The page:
It is understood that Thaksin was the subject of extensive medical examinations in Dubai in the weeks before he returned to Thailand last Tuesday, including several MRI scans which were handed over to doctors at Bangkok Remand Prison when he was admitted.

Thaksin helicoptered to Police Hospital at 3 am after feeling ill says the Department of Corrections

Based on the information put before them, the prison doctors were sensitive to any adverse reaction by the prisoner to his incarceration. 

Elderly prisoner at 74 years old with four real underlying conditions. Thaksin’s health and care are matters that should be of the utmost concern

At 74 years of age, Mr Thaksin is an elderly prisoner of the state and the high-profile nature of his imprisonment imposes an onerous responsibility on authorities to ensure that he receives proper and sufficient care.

Mr Thaksin’s treatment as a prisoner is quickly threatening to become a political issue in the country, only four days after his admission to prison with activist lawyers and former yellow shirt campaigners against his rule, mobilising in recent days submitting complaints and petitions to relevant state agencies.

They are demanding to have Mr Thaksin’s status within the Corrections Department be examined.

The activists argue that the former premier should be treated in the same way as any ordinary prisoner and that equality of treatment is an important principle in a democracy. 

One of those who has emerged as an ardent critic of events in recent days is the former Redshirt leader Mr Jatuporn Prompan, a former Thaksin ally who has morphed into a vocal opponent.

Former ally Jatuporn Prompan has emerged as an unforgiving critic of Thaksin Shinawatra questioning the basis of his ill health and his political actions

Mr. Thaksin arrived at Don Mueang Airport on Tuesday morning at 9.30 am after 15 years in exile and was arrested as he stepped out of his private jet.

The political party which he has been associated with was successful in having its prime ministerial nominee elected to the post, just hours later at 4.49 pm in what has been seen as a carefully choreographed act of reconciliation after two decades of political division including two military coups against pro-Thaksin governments. 

On Friday, speaking on the Thailand First show on satellite TV channel Peace TV, Mr Jatuporn questioned the veracity of reports about Mr Thaksin’s health and whether he should have been removed from prison. 

Pheu Thai may face a terrible dilemma as outgoing government parties still aim for power in PM vote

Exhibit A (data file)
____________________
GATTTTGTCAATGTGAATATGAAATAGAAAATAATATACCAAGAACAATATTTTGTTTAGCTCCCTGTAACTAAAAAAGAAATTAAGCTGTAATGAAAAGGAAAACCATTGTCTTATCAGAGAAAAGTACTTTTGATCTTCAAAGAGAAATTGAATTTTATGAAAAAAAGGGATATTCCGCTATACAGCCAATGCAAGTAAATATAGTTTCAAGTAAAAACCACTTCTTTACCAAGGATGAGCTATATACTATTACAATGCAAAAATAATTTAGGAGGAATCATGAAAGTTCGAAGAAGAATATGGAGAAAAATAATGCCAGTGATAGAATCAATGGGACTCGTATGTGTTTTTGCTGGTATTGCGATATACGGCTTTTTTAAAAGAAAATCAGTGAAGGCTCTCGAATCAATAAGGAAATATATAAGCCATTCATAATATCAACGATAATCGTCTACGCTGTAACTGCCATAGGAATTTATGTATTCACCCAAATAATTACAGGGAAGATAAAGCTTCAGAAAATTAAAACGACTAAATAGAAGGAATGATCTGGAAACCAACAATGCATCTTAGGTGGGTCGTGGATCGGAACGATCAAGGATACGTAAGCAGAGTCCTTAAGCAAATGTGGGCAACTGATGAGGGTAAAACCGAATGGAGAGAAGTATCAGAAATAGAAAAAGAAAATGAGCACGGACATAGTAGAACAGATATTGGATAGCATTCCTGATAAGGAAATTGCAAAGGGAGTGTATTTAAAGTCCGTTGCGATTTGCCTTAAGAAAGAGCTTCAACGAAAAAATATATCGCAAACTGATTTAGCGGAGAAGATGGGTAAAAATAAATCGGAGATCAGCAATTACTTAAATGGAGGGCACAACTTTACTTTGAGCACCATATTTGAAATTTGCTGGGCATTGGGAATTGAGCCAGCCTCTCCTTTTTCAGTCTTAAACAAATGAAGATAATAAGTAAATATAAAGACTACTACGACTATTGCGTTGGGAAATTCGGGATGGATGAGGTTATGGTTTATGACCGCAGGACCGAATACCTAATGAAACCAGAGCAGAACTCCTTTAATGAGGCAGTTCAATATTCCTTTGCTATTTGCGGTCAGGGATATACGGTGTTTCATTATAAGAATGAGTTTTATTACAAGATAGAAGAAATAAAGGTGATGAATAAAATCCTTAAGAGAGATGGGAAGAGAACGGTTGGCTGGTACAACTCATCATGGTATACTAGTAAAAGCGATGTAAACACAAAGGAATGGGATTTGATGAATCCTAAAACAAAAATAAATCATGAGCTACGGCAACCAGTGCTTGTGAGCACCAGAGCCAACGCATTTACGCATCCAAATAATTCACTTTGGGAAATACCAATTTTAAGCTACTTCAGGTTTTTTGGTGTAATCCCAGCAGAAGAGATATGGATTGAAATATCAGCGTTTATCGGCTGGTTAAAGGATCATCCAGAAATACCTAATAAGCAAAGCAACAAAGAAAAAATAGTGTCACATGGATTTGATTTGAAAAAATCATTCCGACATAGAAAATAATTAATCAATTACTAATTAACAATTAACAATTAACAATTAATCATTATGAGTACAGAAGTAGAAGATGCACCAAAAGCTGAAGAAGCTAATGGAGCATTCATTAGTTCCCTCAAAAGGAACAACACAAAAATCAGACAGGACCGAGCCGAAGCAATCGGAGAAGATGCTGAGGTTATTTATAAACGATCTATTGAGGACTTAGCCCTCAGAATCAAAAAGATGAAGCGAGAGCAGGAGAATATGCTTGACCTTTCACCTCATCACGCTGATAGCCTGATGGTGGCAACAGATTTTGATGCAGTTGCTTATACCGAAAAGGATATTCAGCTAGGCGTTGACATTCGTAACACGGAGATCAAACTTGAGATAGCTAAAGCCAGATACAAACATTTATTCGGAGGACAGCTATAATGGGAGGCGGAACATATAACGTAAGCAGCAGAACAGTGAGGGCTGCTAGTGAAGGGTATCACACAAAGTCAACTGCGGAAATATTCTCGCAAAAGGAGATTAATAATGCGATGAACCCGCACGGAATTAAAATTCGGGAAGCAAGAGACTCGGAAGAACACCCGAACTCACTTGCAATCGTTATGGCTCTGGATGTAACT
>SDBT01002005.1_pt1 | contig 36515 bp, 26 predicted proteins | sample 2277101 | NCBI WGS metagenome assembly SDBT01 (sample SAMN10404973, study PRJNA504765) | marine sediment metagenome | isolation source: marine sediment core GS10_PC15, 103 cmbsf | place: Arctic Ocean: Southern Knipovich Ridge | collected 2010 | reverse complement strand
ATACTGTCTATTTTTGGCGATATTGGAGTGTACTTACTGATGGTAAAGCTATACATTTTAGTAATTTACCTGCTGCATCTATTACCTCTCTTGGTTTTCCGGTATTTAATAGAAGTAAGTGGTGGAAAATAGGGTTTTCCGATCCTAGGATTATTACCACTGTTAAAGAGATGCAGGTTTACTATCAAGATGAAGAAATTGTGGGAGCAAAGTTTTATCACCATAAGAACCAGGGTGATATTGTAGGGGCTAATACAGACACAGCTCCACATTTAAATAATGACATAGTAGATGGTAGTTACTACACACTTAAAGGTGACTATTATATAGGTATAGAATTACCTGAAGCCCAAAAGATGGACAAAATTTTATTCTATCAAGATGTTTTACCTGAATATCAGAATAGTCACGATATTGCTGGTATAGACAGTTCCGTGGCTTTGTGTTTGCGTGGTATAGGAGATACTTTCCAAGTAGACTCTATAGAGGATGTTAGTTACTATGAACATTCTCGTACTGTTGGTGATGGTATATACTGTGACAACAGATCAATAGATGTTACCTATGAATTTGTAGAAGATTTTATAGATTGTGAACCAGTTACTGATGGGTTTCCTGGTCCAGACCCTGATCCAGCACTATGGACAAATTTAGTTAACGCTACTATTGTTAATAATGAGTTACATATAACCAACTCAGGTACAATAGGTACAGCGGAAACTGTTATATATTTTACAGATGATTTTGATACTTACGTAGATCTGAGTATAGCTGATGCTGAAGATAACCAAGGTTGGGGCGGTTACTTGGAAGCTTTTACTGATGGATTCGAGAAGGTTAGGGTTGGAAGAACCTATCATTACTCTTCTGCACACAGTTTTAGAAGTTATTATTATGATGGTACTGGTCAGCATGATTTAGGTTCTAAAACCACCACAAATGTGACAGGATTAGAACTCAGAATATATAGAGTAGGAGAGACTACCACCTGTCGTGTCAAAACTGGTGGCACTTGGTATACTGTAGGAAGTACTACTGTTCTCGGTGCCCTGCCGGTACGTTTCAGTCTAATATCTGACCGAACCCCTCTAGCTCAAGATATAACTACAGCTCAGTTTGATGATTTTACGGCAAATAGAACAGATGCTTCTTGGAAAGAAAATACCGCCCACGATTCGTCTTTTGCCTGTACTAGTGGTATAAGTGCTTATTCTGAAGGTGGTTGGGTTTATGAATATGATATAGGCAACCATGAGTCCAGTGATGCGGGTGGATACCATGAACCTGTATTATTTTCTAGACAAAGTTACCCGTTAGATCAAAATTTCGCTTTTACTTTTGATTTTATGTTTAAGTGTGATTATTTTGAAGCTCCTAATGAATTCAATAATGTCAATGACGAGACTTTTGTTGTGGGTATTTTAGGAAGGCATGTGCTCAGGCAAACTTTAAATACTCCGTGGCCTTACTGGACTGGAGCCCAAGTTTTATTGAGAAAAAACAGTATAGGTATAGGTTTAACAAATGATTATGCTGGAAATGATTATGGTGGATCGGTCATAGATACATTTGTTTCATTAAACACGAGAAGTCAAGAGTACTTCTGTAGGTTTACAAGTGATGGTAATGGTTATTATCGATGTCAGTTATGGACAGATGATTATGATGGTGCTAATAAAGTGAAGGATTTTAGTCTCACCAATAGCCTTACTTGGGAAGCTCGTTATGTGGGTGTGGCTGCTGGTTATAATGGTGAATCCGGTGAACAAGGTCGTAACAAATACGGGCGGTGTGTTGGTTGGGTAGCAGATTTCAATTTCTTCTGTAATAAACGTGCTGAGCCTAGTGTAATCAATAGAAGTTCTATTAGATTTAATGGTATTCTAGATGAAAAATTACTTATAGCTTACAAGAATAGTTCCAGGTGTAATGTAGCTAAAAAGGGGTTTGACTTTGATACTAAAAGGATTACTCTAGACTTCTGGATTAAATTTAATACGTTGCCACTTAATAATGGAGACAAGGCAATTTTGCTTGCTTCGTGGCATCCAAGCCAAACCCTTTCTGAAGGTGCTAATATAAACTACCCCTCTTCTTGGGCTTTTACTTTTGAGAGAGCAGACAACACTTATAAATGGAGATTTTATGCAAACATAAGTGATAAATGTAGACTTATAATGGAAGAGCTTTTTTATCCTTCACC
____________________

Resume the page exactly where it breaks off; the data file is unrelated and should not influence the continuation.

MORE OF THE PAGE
‘People are raising doubts about whether Thaksin is politically sick or really sick,’ he said. ‘The Thai people just learned that he fell sick when he was taken to prison. The Department of Corrections announced that he suffered four critical diseases: heart disease, lung disease, high blood pressure and a herniated disc. The prison hospital there is very good, able to quickly detect the four diseases with the use of the stethoscope.’

The sarcastic remarks of Mr Jatuporn, who served a number of stints in prison himself linked to his political activities in street protests over the past two decades, follow stinging criticism of the former Premier in which he accused Mr Thaksin of betraying the Redshirt support base which has been loyal to him since he was elected Prime Minister in 2001 and after he was ousted in the 2006 coup d’état.

Jatuporn wants Thaksin’s medical and CCTV records

Mr Jatuporn called on authorities to make available all medical reports and in particular CCTV footage from Bangkok Roman Prison showing Mr Thaksin’s treatment and incarceration at the facility from last Tuesday evening and early on Wednesday morning before Mr Thaksin’s removal to the Police General Hospital.

Mr Thaksin is being accommodated on the 14th floor of the Police General Hospital which provides high-quality medical care in surroundings that are well-appointed, even luxurious by some standards.

The former PM’s room does have air conditioning although it has been pointed out that it does not function properly.

Thaksin was accompanied to the hospital and is being guarded by four officers of the Department of Corrections who are being assisted by the Royal Thai Police with officers from the Metropolitan Police Bureau providing alternate shifts for the Correction Department officers as Mr Thaksin’s stay at the Police General Hospital is expected to be an extended one.

Wissanu emphasises the vast scope of a royal prerogative and that Mr Thaksin could be cleared on all offences if his petition is ultimately successful

A key factor in this may be how long Deputy Prime Minister Wissanu Krea-ngam remains in power as acting Justice Minister.